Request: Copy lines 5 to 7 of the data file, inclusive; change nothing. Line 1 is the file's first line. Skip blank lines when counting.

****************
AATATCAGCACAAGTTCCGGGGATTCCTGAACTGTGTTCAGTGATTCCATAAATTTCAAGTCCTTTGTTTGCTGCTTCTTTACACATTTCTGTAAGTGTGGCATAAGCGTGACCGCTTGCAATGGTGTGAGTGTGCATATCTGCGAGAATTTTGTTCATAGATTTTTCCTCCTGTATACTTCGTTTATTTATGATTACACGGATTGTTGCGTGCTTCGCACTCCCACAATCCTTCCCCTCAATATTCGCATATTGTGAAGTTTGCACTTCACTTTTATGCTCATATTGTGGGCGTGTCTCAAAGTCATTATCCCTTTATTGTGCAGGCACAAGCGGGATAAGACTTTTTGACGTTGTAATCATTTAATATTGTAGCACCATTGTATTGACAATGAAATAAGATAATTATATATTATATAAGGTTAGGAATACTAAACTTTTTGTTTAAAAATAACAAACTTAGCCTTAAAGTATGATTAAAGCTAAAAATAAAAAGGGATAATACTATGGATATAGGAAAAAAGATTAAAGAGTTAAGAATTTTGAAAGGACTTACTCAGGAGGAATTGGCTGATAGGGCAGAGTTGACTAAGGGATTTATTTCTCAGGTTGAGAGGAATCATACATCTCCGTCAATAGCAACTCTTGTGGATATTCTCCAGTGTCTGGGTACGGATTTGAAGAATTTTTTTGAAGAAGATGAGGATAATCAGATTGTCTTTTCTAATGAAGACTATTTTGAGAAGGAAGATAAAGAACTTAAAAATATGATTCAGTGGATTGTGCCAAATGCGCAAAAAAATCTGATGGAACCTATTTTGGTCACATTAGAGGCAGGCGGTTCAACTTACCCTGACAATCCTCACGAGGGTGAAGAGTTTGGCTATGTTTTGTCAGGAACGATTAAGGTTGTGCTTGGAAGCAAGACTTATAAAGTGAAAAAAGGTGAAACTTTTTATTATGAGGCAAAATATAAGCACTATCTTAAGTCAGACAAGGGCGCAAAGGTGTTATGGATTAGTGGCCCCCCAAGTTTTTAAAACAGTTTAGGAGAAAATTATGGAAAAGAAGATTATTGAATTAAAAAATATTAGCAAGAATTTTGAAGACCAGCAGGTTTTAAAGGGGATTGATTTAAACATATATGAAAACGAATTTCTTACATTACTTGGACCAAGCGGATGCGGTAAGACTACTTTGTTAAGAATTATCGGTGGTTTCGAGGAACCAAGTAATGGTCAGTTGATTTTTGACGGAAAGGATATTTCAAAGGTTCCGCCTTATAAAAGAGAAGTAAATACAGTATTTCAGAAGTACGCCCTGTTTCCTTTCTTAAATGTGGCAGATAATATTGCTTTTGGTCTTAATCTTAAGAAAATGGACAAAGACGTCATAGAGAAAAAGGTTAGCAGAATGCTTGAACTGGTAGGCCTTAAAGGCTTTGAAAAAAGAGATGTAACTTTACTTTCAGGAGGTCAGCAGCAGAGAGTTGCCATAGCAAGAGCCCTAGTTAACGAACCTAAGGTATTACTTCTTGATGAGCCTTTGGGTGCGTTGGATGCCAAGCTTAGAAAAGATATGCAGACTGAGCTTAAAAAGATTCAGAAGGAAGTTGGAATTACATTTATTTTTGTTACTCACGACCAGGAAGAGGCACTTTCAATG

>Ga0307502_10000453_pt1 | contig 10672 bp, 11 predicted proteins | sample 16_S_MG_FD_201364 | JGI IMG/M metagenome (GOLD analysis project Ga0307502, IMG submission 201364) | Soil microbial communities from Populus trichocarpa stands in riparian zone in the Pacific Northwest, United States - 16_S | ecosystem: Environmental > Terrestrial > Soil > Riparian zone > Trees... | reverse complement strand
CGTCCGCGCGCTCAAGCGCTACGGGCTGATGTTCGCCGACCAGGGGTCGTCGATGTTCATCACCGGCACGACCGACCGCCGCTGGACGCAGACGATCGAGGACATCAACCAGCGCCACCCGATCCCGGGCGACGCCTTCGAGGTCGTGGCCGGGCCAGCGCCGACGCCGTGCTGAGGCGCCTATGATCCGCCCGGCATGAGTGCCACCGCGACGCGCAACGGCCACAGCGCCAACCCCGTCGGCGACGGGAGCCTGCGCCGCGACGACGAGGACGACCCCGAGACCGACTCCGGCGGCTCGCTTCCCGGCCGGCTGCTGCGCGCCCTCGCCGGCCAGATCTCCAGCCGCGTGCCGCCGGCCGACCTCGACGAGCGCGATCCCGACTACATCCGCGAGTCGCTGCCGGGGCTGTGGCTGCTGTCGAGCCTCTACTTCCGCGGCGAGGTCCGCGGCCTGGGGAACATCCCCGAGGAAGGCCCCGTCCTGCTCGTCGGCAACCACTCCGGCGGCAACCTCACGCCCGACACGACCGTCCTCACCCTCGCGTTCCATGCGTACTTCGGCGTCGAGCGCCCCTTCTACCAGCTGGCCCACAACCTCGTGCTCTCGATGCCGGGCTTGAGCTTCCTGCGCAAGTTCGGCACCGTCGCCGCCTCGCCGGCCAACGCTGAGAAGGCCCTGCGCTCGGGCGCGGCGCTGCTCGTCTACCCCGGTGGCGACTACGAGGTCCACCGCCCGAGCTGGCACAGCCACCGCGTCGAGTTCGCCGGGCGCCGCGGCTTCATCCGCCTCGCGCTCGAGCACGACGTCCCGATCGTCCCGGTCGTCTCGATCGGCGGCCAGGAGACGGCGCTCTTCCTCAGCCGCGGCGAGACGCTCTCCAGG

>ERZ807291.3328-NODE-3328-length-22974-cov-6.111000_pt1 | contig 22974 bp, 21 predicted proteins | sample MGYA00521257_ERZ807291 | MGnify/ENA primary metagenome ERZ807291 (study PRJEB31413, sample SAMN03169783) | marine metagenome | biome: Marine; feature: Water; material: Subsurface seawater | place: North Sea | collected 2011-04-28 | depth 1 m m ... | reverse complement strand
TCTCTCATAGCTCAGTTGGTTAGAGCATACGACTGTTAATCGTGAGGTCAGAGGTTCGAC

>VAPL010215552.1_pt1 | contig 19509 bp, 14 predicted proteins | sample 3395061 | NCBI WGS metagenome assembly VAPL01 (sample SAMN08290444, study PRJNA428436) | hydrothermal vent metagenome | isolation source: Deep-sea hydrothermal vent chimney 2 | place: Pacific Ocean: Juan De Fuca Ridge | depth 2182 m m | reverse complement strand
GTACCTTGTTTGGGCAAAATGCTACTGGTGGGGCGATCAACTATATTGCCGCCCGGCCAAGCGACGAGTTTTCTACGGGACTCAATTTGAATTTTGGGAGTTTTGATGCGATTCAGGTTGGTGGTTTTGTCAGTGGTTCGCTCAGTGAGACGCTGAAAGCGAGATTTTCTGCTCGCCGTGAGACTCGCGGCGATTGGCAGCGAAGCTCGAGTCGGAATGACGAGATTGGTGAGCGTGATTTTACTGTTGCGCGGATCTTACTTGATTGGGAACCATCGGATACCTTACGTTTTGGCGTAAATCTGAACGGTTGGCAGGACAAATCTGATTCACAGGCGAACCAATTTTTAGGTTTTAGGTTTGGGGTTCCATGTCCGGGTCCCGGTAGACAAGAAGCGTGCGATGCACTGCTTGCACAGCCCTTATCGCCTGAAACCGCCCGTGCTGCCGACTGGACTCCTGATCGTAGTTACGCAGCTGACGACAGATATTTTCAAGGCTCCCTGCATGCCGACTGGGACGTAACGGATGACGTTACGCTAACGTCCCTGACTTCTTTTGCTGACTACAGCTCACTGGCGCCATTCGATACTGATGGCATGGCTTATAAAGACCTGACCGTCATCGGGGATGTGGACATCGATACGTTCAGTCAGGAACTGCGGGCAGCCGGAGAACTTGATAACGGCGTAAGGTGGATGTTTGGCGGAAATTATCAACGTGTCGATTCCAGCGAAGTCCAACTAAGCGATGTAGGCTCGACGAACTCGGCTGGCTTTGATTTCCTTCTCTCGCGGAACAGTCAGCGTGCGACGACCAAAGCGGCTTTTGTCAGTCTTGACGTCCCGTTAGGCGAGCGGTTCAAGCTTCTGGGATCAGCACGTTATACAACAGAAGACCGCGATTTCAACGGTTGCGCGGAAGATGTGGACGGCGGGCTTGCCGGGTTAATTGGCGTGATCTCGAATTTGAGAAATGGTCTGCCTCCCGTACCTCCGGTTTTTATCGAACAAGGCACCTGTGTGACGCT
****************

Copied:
TCTCTCATAGCTCAGTTGGTTAGAGCATACGACTGTTAATCGTGAGGTCAGAGGTTCGAC

>VAPL010215552.1_pt1 | contig 19509 bp, 14 predicted proteins | sample 3395061 | NCBI WGS metagenome assembly VAPL01 (sample SAMN08290444, study PRJNA428436) | hydrothermal vent metagenome | isolation source: Deep-sea hydrothermal vent chimney 2 | place: Pacific Ocean: Juan De Fuca Ridge | depth 2182 m m | reverse complement strand
GTACCTTGTTTGGGCAAAATGCTACTGGTGGGGCGATCAACTATATTGCCGCCCGGCCAAGCGACGAGTTTTCTACGGGACTCAATTTGAATTTTGGGAGTTTTGATGCGATTCAGGTTGGTGGTTTTGTCAGTGGTTCGCTCAGTGAGACGCTGAAAGCGAGATTTTCTGCTCGCCGTGAGACTCGCGGCGATTGGCAGCGAAGCTCGAGTCGGAATGACGAGATTGGTGAGCGTGATTTTACTGTTGCGCGGATCTTACTTGATTGGGAACCATCGGATACCTTACGTTTTGGCGTAAATCTGAACGGTTGGCAGGACAAATCTGATTCACAGGCGAACCAATTTTTAGGTTTTAGGTTTGGGGTTCCATGTCCGGGTCCCGGTAGACAAGAAGCGTGCGATGCACTGCTTGCACAGCCCTTATCGCCTGAAACCGCCCGTGCTGCCGACTGGACTCCTGATCGTAGTTACGCAGCTGACGACAGATATTTTCAAGGCTCCCTGCATGCCGACTGGGACGTAACGGATGACGTTACGCTAACGTCCCTGACTTCTTTTGCTGACTACAGCTCACTGGCGCCATTCGATACTGATGGCATGGCTTATAAAGACCTGACCGTCATCGGGGATGTGGACATCGATACGTTCAGTCAGGAACTGCGGGCAGCCGGAGAACTTGATAACGGCGTAAGGTGGATGTTTGGCGGAAATTATCAACGTGTCGATTCCAGCGAAGTCCAACTAAGCGATGTAGGCTCGACGAACTCGGCTGGCTTTGATTTCCTTCTCTCGCGGAACAGTCAGCGTGCGACGACCAAAGCGGCTTTTGTCAGTCTTGACGTCCCGTTAGGCGAGCGGTTCAAGCTTCTGGGATCAGCACGTTATACAACAGAAGACCGCGATTTCAACGGTTGCGCGGAAGATGTGGACGGCGGGCTTGCCGGGTTAATTGGCGTGATCTCGAATTTGAGAAATGGTCTGCCTCCCGTACCTCCGGTTTTTATCGAACAAGGCACCTGTGTGACGCT